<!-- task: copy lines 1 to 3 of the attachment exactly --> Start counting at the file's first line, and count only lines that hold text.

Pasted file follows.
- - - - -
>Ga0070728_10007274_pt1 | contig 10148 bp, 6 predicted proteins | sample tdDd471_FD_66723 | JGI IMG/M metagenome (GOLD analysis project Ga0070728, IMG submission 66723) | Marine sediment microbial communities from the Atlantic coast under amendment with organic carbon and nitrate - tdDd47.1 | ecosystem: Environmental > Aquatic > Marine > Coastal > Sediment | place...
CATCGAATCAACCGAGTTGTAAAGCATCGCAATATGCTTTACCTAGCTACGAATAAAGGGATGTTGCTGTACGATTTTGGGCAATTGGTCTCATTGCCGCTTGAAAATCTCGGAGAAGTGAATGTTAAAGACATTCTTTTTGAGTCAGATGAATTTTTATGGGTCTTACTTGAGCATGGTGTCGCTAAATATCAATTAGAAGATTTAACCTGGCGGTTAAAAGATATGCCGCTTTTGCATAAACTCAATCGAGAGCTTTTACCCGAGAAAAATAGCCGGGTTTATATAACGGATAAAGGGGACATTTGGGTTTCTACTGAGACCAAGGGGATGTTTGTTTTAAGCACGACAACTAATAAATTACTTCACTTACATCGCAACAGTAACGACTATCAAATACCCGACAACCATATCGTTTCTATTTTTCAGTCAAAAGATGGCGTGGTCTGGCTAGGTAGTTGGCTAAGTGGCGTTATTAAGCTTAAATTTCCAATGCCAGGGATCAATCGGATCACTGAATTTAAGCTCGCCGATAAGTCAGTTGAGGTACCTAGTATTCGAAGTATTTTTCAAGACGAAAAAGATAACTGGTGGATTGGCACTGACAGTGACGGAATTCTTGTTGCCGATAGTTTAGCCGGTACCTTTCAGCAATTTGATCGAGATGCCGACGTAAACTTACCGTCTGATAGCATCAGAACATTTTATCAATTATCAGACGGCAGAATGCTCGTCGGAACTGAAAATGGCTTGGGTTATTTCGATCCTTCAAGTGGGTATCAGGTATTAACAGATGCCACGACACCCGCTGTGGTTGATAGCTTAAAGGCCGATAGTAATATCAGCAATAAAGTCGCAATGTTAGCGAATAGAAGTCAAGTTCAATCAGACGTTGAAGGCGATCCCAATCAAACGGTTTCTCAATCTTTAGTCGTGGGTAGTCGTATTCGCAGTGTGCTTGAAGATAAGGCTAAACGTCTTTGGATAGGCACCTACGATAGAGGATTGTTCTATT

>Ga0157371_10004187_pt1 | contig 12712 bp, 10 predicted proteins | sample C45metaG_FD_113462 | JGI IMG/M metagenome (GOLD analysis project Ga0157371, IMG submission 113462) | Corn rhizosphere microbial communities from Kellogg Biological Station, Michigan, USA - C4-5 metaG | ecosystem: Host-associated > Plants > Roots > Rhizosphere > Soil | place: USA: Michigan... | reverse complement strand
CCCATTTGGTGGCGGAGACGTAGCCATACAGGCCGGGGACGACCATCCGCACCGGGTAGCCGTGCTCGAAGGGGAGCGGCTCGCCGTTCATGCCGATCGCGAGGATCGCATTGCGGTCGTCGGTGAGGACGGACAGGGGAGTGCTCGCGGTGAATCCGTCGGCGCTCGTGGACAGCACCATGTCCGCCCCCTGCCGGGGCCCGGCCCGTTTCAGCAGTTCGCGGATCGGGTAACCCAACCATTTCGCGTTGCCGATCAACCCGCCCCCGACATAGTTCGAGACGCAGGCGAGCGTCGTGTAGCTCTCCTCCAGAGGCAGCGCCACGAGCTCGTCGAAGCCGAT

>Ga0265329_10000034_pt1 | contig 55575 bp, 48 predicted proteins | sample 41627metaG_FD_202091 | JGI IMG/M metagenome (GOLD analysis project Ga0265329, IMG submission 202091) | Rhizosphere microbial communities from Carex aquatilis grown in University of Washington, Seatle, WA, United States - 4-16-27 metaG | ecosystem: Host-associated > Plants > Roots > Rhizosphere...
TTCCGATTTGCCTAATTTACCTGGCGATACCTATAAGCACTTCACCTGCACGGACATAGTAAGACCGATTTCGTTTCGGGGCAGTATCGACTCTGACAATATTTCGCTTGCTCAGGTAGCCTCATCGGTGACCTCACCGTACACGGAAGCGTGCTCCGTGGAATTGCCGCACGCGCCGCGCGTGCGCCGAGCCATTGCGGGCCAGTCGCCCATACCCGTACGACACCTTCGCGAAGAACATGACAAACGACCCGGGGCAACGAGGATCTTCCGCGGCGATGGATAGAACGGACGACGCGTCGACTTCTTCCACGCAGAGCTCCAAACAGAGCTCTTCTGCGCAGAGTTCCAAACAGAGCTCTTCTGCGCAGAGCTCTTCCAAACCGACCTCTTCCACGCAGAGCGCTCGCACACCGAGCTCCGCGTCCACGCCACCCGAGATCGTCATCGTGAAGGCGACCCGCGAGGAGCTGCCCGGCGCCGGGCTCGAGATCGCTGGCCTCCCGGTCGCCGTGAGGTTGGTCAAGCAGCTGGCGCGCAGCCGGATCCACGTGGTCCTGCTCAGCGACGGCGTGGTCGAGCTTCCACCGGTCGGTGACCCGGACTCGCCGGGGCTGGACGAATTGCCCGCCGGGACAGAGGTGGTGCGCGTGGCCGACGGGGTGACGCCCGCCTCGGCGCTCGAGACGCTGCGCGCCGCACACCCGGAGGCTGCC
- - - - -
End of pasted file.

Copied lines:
>Ga0070728_10007274_pt1 | contig 10148 bp, 6 predicted proteins | sample tdDd471_FD_66723 | JGI IMG/M metagenome (GOLD analysis project Ga0070728, IMG submission 66723) | Marine sediment microbial communities from the Atlantic coast under amendment with organic carbon and nitrate - tdDd47.1 | ecosystem: Environmental > Aquatic > Marine > Coastal > Sediment | place...
CATCGAATCAACCGAGTTGTAAAGCATCGCAATATGCTTTACCTAGCTACGAATAAAGGGATGTTGCTGTACGATTTTGGGCAATTGGTCTCATTGCCGCTTGAAAATCTCGGAGAAGTGAATGTTAAAGACATTCTTTTTGAGTCAGATGAATTTTTATGGGTCTTACTTGAGCATGGTGTCGCTAAATATCAATTAGAAGATTTAACCTGGCGGTTAAAAGATATGCCGCTTTTGCATAAACTCAATCGAGAGCTTTTACCCGAGAAAAATAGCCGGGTTTATATAACGGATAAAGGGGACATTTGGGTTTCTACTGAGACCAAGGGGATGTTTGTTTTAAGCACGACAACTAATAAATTACTTCACTTACATCGCAACAGTAACGACTATCAAATACCCGACAACCATATCGTTTCTATTTTTCAGTCAAAAGATGGCGTGGTCTGGCTAGGTAGTTGGCTAAGTGGCGTTATTAAGCTTAAATTTCCAATGCCAGGGATCAATCGGATCACTGAATTTAAGCTCGCCGATAAGTCAGTTGAGGTACCTAGTATTCGAAGTATTTTTCAAGACGAAAAAGATAACTGGTGGATTGGCACTGACAGTGACGGAATTCTTGTTGCCGATAGTTTAGCCGGTACCTTTCAGCAATTTGATCGAGATGCCGACGTAAACTTACCGTCTGATAGCATCAGAACATTTTATCAATTATCAGACGGCAGAATGCTCGTCGGAACTGAAAATGGCTTGGGTTATTTCGATCCTTCAAGTGGGTATCAGGTATTAACAGATGCCACGACACCCGCTGTGGTTGATAGCTTAAAGGCCGATAGTAATATCAGCAATAAAGTCGCAATGTTAGCGAATAGAAGTCAAGTTCAATCAGACGTTGAAGGCGATCCCAATCAAACGGTTTCTCAATCTTTAGTCGTGGGTAGTCGTATTCGCAGTGTGCTTGAAGATAAGGCTAAACGTCTTTGGATAGGCACCTACGATAGAGGATTGTTCTATT

>Ga0157371_10004187_pt1 | contig 12712 bp, 10 predicted proteins | sample C45metaG_FD_113462 | JGI IMG/M metagenome (GOLD analysis project Ga0157371, IMG submission 113462) | Corn rhizosphere microbial communities from Kellogg Biological Station, Michigan, USA - C4-5 metaG | ecosystem: Host-associated > Plants > Roots > Rhizosphere > Soil | place: USA: Michigan... | reverse complement strand